The adder block 17 essentially comprises an inverting amplifier A2 and resistors R7, RB, R11, and R13. To the thermister TH, a resistor R10 is connected in parallel, and the source voltage +VDD is fed through a resistor R9. Resistance values may for example be R7=R8=100 KΩ, R11=R13=47 KΩ, R9=220 KΩ, and R10=50 KΩ. Disposed between the adder block 17 and the microcomputer unit 21 is an open-close switch SW which is controlled from the output port PORT2 (FIG. 9).
In the adder block 17, the input from the inverting amplifier A1 is applied to the inverting amplifier A2 through resistor R7 and the input from thermister TH is fed to the amplifier A2 through resistor R11. Moreover, the voltage made available by dividing the source voltage -VDD by resistor R12 and variable resistor VR1 is fed to the inverting amplifier A2 through resistor R13.
Since the output of the inverting amplifier A2 is added to the A/D converter of the microcomputer unit 21, the output of the inverting amplifier A2 must be constantly maintained in the plus range regardless of the temperature-dependent change of the output voltages from the heat-sensor complex 2 and thermister TH. Therefore, in the present invention, the variable resistor VR1 is adjusted so that the output of the inverting amplifier A2 will always be within the range of 0 V-2.55 V.
As shown in FIG. 9, the temperature setting block 20 comprises resistors R14, R15, a buffer A3, and a variable resistor VR2. While a reference voltage VREF is applied to the variable resistor VR2, it is so arranged that by manipulating the variable resistor VR2 a voltage corresponding to the set temperature of 200° C.-450° C. can be applied to the analog input terminal AIN2 of the microcomputer unit.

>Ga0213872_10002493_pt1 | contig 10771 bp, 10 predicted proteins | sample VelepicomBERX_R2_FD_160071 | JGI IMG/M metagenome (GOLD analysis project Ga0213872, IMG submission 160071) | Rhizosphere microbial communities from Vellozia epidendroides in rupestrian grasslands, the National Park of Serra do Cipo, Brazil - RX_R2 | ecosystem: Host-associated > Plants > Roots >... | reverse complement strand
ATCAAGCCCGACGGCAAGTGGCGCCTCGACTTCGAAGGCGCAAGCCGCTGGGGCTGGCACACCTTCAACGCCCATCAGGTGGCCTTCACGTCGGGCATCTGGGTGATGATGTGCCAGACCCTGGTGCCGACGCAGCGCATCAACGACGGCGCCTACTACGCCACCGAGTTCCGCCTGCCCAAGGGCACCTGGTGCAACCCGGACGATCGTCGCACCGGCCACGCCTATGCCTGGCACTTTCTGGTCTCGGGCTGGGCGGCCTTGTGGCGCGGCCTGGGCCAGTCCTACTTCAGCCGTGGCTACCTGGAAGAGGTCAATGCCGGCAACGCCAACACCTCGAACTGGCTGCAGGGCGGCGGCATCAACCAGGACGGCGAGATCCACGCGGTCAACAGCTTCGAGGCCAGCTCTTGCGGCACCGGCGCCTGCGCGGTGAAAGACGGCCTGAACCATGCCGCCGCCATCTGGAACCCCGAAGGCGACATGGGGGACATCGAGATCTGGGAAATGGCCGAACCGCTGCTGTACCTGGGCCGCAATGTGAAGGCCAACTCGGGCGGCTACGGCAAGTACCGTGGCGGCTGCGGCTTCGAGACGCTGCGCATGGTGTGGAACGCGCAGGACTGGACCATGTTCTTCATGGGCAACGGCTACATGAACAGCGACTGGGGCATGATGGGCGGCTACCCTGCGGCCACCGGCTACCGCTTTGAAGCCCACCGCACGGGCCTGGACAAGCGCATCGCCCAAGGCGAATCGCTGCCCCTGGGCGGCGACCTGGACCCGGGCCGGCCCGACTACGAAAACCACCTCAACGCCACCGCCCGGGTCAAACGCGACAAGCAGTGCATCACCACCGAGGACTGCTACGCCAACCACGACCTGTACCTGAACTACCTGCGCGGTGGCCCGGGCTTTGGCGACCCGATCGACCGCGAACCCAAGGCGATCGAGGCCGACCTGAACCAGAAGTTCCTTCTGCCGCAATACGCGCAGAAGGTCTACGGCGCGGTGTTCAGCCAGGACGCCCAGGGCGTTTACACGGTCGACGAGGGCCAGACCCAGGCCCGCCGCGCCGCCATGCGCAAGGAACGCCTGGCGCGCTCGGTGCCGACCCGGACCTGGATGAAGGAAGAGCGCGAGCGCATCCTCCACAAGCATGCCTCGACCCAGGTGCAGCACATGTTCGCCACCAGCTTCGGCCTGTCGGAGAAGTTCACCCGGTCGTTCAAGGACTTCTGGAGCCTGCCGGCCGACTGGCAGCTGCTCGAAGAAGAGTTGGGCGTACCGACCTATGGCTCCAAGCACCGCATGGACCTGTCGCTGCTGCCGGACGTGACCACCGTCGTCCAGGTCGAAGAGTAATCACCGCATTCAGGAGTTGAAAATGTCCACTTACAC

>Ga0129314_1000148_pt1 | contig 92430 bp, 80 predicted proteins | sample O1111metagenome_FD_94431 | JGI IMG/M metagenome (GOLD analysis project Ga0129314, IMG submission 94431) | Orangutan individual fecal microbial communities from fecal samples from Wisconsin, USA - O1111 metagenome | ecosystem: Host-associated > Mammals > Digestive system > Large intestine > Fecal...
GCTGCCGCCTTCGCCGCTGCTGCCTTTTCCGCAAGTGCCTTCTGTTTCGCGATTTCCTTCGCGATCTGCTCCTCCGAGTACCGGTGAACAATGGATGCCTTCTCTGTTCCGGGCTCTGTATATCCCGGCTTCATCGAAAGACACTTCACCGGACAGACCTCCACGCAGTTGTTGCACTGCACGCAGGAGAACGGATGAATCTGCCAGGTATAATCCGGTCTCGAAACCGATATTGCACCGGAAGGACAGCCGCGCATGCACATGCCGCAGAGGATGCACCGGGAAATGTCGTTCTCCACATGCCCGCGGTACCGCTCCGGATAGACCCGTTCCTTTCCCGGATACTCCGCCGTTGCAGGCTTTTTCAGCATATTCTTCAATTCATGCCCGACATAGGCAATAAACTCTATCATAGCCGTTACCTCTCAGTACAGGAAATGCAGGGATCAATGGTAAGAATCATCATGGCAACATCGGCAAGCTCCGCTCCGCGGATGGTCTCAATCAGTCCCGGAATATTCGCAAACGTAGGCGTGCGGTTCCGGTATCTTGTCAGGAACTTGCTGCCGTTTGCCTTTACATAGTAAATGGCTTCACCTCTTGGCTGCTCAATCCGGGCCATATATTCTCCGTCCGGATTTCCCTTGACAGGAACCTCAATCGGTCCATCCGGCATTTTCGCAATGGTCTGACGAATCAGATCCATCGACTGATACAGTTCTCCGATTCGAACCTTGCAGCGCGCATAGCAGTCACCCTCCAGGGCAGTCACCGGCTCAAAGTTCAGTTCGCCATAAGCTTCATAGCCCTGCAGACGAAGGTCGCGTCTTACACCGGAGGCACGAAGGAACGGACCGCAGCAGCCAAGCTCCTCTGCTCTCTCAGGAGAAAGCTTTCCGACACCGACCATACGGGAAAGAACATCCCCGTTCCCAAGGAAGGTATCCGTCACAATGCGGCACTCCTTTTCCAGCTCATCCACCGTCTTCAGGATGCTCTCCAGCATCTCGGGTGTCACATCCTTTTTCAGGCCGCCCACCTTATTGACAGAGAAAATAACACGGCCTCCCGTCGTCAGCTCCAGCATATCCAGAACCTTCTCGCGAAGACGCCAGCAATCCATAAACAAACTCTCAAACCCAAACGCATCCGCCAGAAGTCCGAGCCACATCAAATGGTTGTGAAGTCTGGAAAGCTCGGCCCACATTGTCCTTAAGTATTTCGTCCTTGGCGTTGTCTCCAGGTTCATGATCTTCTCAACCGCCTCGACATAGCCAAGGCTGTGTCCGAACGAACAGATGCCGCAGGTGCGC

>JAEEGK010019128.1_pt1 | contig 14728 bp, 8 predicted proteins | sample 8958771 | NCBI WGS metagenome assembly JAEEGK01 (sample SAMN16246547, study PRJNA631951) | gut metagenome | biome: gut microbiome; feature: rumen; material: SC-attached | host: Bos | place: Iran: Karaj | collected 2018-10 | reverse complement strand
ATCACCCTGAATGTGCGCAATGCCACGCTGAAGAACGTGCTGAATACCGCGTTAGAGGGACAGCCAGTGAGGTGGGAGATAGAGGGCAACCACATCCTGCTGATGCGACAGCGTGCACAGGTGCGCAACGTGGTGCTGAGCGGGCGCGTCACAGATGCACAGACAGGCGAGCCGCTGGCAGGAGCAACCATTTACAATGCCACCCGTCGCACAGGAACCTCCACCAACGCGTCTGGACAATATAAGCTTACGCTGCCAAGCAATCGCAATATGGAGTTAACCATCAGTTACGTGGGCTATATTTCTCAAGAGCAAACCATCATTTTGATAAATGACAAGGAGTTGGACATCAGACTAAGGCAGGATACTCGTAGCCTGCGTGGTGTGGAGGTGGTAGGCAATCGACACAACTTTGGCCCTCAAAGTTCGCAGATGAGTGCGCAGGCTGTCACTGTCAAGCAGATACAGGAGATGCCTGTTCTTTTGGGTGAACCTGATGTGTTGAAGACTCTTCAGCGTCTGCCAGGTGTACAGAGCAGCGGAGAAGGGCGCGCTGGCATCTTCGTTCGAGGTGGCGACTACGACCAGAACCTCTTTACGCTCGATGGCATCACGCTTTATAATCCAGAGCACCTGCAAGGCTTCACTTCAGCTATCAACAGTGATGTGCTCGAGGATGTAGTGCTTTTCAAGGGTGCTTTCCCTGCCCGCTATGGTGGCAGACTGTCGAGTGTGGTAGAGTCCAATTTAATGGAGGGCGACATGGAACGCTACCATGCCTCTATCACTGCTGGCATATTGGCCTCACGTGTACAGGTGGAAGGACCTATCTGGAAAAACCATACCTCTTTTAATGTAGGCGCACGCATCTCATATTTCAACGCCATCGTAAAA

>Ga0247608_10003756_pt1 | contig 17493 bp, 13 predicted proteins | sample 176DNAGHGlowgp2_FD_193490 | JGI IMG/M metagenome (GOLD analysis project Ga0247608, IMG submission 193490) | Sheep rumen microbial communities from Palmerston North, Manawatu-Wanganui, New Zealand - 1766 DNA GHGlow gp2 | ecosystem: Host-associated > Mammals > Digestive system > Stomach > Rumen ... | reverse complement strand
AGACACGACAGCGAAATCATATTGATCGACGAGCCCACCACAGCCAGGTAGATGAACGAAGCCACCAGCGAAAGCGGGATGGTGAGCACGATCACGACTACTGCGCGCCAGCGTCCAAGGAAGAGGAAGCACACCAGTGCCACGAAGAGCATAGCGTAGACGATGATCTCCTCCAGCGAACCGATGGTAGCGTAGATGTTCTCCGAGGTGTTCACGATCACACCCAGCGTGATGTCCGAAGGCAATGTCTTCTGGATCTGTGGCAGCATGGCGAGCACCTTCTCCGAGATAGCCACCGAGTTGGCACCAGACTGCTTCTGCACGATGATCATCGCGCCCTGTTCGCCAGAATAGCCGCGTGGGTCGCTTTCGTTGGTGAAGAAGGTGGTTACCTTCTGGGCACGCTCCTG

The operation of the control circuit shown in FIGS. 8 and 9 is now described with reference to the timing chart of FIG. 10. FIG. 10 shows the output of full-wave rectifying circuit (A), the output of Zero crossing pulse generator (B), the input to analog input terminal ADIN1 (C), output from output port PORT1 (D), and the terminal end voltages of heat-sensor complex 2 (E).
When the output value of the full-wave rectifying circuit 18 becomes 0 volt and the output of the zero crossing pulse generator 19 is increased, the microcomputer 21 is interrupted by a pulse signal applied to the interrupt terminal INT. In the interrupt routine, the microcomputer unit 21 first outputs a control signal to the output ports PORT1, PORT2 to bring the transistor FET1 into OFF condition and set the open-close switch SW1 to ON position.